Lessons from the mortgage mess
If you're looking for a comprehensive analysis of the mortgage crisis, you could do worse than the Feb. 13 edition of "Fresh Air," a daily talk show that originates at Philadelphia's National Public Radio station, WHYY.
On that show, host Terry Gross interviews Gretchen Morgenson, a Pulitzer Prize-winning financial reporter and business columnist for The New York Times. Morgenson takes a stab at explaining the impact the crisis has had on the economy and American consumers, and she offers this word of warning: Things won't be getting better anytime soon. The reason: Home buyers who took out mortgages with low "teaser" rates in 2005 -- and there were a lot of them -- are next in line to see their rates skyrocket.
That's a scary thought, given the recent report that foreclosures in the Baltimore region soared 544 percent from 2006 to 2007.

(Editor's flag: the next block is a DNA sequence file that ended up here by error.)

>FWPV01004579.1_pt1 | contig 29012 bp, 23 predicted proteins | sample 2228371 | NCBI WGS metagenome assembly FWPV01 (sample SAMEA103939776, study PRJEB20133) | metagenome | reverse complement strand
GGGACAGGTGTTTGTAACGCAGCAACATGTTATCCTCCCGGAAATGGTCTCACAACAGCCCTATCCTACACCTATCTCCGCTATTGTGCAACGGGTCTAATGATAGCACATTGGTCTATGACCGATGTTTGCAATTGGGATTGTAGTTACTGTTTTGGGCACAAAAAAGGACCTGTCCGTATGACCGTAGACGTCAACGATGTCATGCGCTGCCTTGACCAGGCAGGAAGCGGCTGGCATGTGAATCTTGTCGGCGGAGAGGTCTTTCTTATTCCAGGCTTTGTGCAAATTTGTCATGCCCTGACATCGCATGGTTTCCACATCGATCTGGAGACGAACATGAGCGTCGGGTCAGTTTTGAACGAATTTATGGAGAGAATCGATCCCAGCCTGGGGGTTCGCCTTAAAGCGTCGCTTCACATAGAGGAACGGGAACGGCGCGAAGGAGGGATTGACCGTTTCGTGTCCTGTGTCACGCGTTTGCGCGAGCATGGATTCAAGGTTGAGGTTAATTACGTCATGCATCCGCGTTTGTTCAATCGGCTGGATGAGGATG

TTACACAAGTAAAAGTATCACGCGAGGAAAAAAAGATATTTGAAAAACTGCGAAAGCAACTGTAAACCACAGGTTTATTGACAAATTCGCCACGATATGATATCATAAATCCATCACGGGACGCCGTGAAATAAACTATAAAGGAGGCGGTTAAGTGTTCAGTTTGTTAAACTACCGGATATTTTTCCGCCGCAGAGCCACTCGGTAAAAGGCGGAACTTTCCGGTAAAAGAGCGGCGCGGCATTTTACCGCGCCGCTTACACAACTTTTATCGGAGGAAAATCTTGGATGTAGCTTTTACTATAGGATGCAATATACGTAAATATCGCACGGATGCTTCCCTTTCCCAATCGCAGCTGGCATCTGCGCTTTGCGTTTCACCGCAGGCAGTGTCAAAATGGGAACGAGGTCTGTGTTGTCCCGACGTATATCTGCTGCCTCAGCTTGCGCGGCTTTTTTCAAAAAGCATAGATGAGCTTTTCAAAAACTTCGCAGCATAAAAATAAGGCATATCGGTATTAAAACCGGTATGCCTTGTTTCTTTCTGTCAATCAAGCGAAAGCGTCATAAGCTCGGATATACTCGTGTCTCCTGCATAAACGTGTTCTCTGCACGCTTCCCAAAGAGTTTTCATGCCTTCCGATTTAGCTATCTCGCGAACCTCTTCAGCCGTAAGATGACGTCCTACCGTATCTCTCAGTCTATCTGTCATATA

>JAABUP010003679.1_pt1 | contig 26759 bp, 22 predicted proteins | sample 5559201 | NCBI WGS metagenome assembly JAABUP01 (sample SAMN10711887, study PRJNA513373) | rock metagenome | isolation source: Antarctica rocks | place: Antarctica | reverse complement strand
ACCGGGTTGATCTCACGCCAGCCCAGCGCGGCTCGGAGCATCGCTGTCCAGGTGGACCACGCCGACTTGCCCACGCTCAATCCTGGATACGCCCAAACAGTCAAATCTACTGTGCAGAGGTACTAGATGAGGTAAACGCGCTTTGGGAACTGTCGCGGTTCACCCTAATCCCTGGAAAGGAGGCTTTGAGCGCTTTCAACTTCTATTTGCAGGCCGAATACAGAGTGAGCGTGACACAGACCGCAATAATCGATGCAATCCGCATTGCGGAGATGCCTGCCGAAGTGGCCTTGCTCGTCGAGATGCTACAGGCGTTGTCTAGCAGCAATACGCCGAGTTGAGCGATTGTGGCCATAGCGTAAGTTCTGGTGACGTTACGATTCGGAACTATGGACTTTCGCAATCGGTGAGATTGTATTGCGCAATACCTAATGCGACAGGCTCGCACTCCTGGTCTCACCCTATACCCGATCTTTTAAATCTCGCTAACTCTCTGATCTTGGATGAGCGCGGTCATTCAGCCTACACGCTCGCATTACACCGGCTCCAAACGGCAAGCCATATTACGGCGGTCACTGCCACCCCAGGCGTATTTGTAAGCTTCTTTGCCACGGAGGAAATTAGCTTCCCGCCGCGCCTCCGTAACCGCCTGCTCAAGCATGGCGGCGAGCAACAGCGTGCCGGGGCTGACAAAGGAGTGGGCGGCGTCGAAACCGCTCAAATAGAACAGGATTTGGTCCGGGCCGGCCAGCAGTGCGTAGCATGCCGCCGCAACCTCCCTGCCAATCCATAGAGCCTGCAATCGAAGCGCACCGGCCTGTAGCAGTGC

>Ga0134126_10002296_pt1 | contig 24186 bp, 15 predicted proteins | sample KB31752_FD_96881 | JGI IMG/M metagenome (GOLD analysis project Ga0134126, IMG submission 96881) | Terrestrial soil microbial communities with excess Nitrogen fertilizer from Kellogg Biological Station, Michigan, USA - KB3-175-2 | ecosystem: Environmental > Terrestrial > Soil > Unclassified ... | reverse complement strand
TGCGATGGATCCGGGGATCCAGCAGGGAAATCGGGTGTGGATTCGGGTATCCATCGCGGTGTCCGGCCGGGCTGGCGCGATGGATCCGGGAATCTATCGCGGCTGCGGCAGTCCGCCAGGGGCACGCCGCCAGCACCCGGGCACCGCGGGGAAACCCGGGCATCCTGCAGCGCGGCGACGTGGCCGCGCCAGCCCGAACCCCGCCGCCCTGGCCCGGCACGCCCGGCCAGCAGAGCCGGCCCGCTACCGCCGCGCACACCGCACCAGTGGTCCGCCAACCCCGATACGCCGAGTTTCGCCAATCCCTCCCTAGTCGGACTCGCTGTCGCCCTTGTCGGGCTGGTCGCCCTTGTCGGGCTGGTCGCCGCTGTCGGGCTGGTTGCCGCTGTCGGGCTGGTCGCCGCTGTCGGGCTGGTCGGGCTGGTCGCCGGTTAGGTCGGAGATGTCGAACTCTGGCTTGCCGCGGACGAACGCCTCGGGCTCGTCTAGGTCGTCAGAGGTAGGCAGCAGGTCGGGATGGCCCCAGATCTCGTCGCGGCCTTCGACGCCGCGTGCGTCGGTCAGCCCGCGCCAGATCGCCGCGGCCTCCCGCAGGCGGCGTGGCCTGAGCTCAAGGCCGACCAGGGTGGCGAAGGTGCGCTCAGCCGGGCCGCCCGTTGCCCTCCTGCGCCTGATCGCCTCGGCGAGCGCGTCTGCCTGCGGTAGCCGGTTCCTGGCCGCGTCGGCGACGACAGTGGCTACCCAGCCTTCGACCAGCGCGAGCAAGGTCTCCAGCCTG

Morgenson also examines the roles of "megabanks," the Federal Reserve rate cuts, what those cuts mean for consumers, and more. Listen to the full interview here.
If any good has come from the mortgage mess, it might be the renewed emphasis on personal debt. "One message that is finally getting through to the American consumer is that debt is a problem," Morgenson says. "Assets may shrink in value, but debt never does."
CPAs have been trying to get that message across for years. Perhaps financial literacy's time has finally come.